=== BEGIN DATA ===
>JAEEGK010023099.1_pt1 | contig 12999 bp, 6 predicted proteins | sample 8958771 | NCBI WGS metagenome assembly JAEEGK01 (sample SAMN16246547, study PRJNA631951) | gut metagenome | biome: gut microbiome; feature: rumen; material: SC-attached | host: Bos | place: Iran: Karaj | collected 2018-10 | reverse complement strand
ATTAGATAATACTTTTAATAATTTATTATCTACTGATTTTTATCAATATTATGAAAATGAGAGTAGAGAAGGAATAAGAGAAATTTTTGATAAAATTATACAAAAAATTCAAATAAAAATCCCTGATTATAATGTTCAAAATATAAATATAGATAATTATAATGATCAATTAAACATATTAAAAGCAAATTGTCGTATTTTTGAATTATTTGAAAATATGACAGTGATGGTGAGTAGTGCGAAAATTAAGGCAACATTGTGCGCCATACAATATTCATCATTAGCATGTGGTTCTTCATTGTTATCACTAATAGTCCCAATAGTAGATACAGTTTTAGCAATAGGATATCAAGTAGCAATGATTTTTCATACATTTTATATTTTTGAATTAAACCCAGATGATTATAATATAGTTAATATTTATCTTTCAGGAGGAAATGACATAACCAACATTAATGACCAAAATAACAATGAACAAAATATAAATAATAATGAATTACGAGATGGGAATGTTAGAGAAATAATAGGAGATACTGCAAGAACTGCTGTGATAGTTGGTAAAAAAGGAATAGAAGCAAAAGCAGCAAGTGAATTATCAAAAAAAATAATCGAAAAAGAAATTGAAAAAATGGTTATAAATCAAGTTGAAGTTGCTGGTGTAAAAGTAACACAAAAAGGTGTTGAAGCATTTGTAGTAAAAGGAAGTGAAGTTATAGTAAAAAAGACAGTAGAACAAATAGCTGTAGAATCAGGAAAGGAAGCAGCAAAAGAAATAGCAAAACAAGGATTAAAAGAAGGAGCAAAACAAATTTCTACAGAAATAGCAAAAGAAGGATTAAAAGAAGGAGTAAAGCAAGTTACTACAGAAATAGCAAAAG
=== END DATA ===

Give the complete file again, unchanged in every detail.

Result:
>JAEEGK010023099.1_pt1 | contig 12999 bp, 6 predicted proteins | sample 8958771 | NCBI WGS metagenome assembly JAEEGK01 (sample SAMN16246547, study PRJNA631951) | gut metagenome | biome: gut microbiome; feature: rumen; material: SC-attached | host: Bos | place: Iran: Karaj | collected 2018-10 | reverse complement strand
ATTAGATAATACTTTTAATAATTTATTATCTACTGATTTTTATCAATATTATGAAAATGAGAGTAGAGAAGGAATAAGAGAAATTTTTGATAAAATTATACAAAAAATTCAAATAAAAATCCCTGATTATAATGTTCAAAATATAAATATAGATAATTATAATGATCAATTAAACATATTAAAAGCAAATTGTCGTATTTTTGAATTATTTGAAAATATGACAGTGATGGTGAGTAGTGCGAAAATTAAGGCAACATTGTGCGCCATACAATATTCATCATTAGCATGTGGTTCTTCATTGTTATCACTAATAGTCCCAATAGTAGATACAGTTTTAGCAATAGGATATCAAGTAGCAATGATTTTTCATACATTTTATATTTTTGAATTAAACCCAGATGATTATAATATAGTTAATATTTATCTTTCAGGAGGAAATGACATAACCAACATTAATGACCAAAATAACAATGAACAAAATATAAATAATAATGAATTACGAGATGGGAATGTTAGAGAAATAATAGGAGATACTGCAAGAACTGCTGTGATAGTTGGTAAAAAAGGAATAGAAGCAAAAGCAGCAAGTGAATTATCAAAAAAAATAATCGAAAAAGAAATTGAAAAAATGGTTATAAATCAAGTTGAAGTTGCTGGTGTAAAAGTAACACAAAAAGGTGTTGAAGCATTTGTAGTAAAAGGAAGTGAAGTTATAGTAAAAAAGACAGTAGAACAAATAGCTGTAGAATCAGGAAAGGAAGCAGCAAAAGAAATAGCAAAACAAGGATTAAAAGAAGGAGCAAAACAAATTTCTACAGAAATAGCAAAAGAAGGATTAAAAGAAGGAGTAAAGCAAGTTACTACAGAAATAGCAAAAG